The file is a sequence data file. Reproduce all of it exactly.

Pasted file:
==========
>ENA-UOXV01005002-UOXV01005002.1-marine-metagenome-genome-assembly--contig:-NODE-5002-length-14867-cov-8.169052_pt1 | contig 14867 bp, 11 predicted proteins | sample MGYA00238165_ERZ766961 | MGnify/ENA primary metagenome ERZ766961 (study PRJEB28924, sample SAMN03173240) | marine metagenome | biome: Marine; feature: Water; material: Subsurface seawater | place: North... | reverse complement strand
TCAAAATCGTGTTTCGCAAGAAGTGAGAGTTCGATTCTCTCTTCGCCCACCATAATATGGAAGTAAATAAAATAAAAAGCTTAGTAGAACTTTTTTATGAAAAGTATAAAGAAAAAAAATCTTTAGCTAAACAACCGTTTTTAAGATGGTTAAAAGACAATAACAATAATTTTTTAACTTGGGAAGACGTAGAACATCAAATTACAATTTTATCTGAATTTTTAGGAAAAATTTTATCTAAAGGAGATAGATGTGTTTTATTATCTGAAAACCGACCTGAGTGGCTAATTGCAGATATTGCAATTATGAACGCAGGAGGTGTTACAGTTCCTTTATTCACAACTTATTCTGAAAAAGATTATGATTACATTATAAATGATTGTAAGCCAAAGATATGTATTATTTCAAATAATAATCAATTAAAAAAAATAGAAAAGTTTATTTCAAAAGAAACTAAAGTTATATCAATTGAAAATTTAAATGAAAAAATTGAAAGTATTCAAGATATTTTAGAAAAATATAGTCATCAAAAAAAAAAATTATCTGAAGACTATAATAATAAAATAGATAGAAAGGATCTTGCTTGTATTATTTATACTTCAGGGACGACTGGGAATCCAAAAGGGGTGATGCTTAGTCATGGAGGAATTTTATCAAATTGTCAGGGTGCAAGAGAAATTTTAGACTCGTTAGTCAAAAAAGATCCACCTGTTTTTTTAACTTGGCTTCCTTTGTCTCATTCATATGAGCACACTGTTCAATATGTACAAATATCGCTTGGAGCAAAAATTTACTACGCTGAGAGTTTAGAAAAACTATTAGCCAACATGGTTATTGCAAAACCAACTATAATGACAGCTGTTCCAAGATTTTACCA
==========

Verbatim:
>ENA-UOXV01005002-UOXV01005002.1-marine-metagenome-genome-assembly--contig:-NODE-5002-length-14867-cov-8.169052_pt1 | contig 14867 bp, 11 predicted proteins | sample MGYA00238165_ERZ766961 | MGnify/ENA primary metagenome ERZ766961 (study PRJEB28924, sample SAMN03173240) | marine metagenome | biome: Marine; feature: Water; material: Subsurface seawater | place: North... | reverse complement strand
TCAAAATCGTGTTTCGCAAGAAGTGAGAGTTCGATTCTCTCTTCGCCCACCATAATATGGAAGTAAATAAAATAAAAAGCTTAGTAGAACTTTTTTATGAAAAGTATAAAGAAAAAAAATCTTTAGCTAAACAACCGTTTTTAAGATGGTTAAAAGACAATAACAATAATTTTTTAACTTGGGAAGACGTAGAACATCAAATTACAATTTTATCTGAATTTTTAGGAAAAATTTTATCTAAAGGAGATAGATGTGTTTTATTATCTGAAAACCGACCTGAGTGGCTAATTGCAGATATTGCAATTATGAACGCAGGAGGTGTTACAGTTCCTTTATTCACAACTTATTCTGAAAAAGATTATGATTACATTATAAATGATTGTAAGCCAAAGATATGTATTATTTCAAATAATAATCAATTAAAAAAAATAGAAAAGTTTATTTCAAAAGAAACTAAAGTTATATCAATTGAAAATTTAAATGAAAAAATTGAAAGTATTCAAGATATTTTAGAAAAATATAGTCATCAAAAAAAAAAATTATCTGAAGACTATAATAATAAAATAGATAGAAAGGATCTTGCTTGTATTATTTATACTTCAGGGACGACTGGGAATCCAAAAGGGGTGATGCTTAGTCATGGAGGAATTTTATCAAATTGTCAGGGTGCAAGAGAAATTTTAGACTCGTTAGTCAAAAAAGATCCACCTGTTTTTTTAACTTGGCTTCCTTTGTCTCATTCATATGAGCACACTGTTCAATATGTACAAATATCGCTTGGAGCAAAAATTTACTACGCTGAGAGTTTAGAAAAACTATTAGCCAACATGGTTATTGCAAAACCAACTATAATGACAGCTGTTCCAAGATTTTACCA